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Weathercatch: Is our early snow an indicator of what winter will deliver?

A snowman, sporting a flower pot for a hat, leans a little to the east, Monday, Nov. 6, 2017, near the corner of 40th Avenue and Latawah Street. (Dan Pelle / The Spokesman-Review)
A snowman, sporting a flower pot for a hat, leans a little to the east, Monday, Nov. 6, 2017, near the corner of 40th Avenue and Latawah Street. (Dan Pelle / The Spokesman-Review)

Three remarkable calendar events unfolded this past weekend – the season’s first snow, a Hunters Moon, and the end of daylight saving time.

As for the Hunters Moon – a beautiful full moon named for illuminating hunters’ prey – cloudy skies and light snow showers prevented us from seeing it in the Inland Northwest. However, we did witness our first snowfall, along with early evening darkness after setting our clocks back.

After intermittent accumulations Friday night and Saturday, parts of the region awoke Sunday morning to a winter storm unloading several inches of snow.

All said, 6.9 inches fell at Spokane International Airport throughout the weekend, with 3.2 inches on Sunday. That’s the most snow ever recorded for Nov. 5, breaking the previous record of 1.9 inches in 2013. About 30 miles north, the tiny town of Elk got a total of 6 inches, while 2 inches fell in Pullman but mostly melted before it could accumulate.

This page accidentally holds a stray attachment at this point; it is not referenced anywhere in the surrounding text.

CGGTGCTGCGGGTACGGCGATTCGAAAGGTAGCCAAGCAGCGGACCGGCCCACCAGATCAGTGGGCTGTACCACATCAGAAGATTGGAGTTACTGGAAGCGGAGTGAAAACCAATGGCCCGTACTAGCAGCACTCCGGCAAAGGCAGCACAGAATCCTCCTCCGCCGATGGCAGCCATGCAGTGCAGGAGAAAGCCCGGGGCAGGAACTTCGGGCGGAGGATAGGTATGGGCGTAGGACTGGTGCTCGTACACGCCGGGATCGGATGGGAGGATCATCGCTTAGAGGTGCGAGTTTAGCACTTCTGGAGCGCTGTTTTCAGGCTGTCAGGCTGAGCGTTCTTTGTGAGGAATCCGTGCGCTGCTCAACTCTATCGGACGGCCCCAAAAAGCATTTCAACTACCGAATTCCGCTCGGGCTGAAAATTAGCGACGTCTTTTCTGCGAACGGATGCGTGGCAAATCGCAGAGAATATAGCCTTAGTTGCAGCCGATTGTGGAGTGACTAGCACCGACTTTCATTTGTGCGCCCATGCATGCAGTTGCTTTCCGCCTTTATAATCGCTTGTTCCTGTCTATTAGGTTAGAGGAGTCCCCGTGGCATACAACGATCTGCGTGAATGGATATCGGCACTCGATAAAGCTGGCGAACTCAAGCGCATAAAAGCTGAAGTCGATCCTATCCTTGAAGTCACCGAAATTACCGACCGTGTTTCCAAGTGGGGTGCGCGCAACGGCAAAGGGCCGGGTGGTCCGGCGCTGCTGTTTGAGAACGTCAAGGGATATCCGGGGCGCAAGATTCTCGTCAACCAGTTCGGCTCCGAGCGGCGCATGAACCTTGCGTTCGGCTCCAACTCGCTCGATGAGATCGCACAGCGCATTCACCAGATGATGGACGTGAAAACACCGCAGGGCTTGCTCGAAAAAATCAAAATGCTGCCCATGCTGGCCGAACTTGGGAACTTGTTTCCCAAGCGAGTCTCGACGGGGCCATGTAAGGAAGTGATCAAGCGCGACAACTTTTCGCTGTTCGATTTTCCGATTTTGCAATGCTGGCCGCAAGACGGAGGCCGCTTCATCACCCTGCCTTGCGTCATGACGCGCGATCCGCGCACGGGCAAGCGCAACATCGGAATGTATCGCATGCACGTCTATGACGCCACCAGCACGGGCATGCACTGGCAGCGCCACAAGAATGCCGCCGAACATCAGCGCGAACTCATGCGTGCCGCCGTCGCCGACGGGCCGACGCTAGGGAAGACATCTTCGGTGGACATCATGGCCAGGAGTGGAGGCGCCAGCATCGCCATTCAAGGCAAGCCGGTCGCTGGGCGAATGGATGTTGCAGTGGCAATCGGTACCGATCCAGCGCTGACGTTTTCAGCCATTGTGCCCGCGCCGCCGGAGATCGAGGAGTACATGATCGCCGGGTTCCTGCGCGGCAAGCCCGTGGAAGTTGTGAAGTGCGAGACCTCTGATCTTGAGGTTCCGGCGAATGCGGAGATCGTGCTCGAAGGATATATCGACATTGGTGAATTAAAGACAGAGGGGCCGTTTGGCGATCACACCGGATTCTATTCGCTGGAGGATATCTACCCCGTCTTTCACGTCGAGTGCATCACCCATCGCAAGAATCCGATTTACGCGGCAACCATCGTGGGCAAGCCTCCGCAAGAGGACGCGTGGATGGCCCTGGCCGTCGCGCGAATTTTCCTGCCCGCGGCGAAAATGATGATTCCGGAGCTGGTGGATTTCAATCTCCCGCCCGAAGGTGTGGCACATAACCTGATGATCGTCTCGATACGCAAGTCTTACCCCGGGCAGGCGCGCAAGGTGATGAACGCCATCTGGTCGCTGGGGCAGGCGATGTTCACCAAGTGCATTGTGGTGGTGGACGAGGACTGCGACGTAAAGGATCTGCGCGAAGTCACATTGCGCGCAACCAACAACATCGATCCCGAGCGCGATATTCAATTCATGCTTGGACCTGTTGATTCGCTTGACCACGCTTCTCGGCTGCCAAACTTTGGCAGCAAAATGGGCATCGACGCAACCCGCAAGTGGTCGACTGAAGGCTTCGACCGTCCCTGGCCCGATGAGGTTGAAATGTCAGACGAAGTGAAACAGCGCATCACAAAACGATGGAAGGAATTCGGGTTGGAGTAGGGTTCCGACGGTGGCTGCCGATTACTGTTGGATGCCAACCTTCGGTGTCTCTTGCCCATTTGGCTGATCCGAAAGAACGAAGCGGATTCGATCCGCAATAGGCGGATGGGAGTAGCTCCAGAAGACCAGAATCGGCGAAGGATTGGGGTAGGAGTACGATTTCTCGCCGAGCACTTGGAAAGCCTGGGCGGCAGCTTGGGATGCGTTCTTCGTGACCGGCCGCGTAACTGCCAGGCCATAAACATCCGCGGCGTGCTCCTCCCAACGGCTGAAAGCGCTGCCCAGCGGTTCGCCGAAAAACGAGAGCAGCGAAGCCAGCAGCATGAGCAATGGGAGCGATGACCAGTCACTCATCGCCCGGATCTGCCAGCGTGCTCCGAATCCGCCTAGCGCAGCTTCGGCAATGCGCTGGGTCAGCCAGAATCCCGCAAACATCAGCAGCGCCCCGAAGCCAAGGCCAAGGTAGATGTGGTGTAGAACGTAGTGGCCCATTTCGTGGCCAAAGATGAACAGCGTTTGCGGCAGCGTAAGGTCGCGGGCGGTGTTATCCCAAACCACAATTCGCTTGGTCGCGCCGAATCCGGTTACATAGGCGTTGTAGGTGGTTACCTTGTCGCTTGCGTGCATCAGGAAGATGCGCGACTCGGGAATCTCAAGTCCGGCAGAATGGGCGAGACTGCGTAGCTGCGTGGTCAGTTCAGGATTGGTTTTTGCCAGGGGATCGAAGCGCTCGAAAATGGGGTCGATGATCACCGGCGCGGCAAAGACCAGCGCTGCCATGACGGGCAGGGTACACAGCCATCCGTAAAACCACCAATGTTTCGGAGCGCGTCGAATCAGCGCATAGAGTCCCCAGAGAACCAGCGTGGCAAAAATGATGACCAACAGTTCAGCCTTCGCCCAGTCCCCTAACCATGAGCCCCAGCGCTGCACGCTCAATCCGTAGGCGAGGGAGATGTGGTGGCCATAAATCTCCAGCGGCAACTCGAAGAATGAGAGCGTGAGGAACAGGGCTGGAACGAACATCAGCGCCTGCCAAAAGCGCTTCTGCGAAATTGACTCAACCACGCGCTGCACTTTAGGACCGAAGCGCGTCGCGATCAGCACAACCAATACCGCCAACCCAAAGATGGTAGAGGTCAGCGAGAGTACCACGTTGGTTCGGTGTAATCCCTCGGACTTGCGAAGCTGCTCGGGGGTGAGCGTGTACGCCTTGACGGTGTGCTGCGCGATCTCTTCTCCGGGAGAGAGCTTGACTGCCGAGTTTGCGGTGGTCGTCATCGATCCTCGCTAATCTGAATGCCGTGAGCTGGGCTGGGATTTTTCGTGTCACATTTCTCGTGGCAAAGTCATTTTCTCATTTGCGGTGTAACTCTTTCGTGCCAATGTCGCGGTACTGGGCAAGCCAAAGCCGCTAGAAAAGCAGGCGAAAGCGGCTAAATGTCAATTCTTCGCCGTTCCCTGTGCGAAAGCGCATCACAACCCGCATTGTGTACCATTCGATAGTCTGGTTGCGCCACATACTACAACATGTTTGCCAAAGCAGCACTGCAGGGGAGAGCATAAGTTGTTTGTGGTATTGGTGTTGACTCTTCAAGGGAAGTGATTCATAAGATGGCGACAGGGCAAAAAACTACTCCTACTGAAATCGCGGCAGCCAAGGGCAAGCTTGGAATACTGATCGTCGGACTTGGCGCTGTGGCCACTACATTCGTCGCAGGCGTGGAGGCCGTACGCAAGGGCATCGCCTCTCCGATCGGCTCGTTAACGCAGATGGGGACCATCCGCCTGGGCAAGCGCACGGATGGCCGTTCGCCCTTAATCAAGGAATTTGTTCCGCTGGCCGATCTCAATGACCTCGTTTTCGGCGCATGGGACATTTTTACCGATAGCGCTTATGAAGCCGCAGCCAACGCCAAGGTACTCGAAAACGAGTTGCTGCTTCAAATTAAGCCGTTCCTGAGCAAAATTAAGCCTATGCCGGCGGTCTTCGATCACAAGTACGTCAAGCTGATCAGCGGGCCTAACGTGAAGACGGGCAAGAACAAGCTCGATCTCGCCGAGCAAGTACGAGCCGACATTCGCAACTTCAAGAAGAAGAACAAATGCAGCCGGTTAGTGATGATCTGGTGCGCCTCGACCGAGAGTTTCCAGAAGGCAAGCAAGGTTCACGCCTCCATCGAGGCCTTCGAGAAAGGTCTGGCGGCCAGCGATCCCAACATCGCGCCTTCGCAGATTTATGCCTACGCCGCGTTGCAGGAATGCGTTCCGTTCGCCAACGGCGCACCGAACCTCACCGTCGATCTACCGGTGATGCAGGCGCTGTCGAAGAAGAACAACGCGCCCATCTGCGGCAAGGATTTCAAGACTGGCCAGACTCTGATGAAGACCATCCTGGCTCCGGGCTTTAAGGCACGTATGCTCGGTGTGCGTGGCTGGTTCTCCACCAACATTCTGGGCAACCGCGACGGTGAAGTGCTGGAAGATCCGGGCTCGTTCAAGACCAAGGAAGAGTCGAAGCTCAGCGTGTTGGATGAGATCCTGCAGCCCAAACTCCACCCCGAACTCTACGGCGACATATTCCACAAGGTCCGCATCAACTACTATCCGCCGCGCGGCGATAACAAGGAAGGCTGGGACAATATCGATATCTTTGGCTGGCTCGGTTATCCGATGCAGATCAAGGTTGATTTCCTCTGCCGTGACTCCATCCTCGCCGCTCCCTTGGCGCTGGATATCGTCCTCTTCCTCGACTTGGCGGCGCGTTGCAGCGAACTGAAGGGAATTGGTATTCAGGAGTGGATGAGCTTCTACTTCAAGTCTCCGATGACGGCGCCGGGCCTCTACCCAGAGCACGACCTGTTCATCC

Did the white stuff fly earlier this year? Yes. The average date for measurable snowfall in this area is mid-November. With last year’s landing date of Nov. 16, the first snow of 2016, couldn’t have been more punctual.

Not this time around.

Which leads to a big question: Is the Pacific Northwest poised for another cold, snowy winter? After all, still fresh on our minds are the 61.5 inches of snow that fell on Spokane last winter, the waves of subzero temperatures and the 14 days of freezing rain and drizzle.

It’s too soon to know if we’ll have a repeat season, but the recent blitzing of winterlike storms is consistent with the presence of a La Nina that’s developing in the tropical Pacific Ocean. La Nina typically causes cooler, wetter winters in the Pacific Northwest, and last winter was no exception.

Even so, other climactic forces play a role in determining our winter weather, such as variable weather fronts and shifts in high-altitude rivers of air known as the jet stream.

But being that La Nina is a strong driver, you can bet that scientists are keeping a close eye on how much the ocean temperatures continue to cool in the Pacific near the equator. If this continues to build, we will embark upon the second La Nina winter in a row.

A fitting, nontechnical translation for La Nina? Time to ski and get snow tires.

Nic Loyd is a meteorologist with Washington State University’s AgWeatherNet. Linda Weiford is a WSU news writer and weather geek. Contact: linda.weiford@wsu.edu or nicholas.loyd@wsu.edu.


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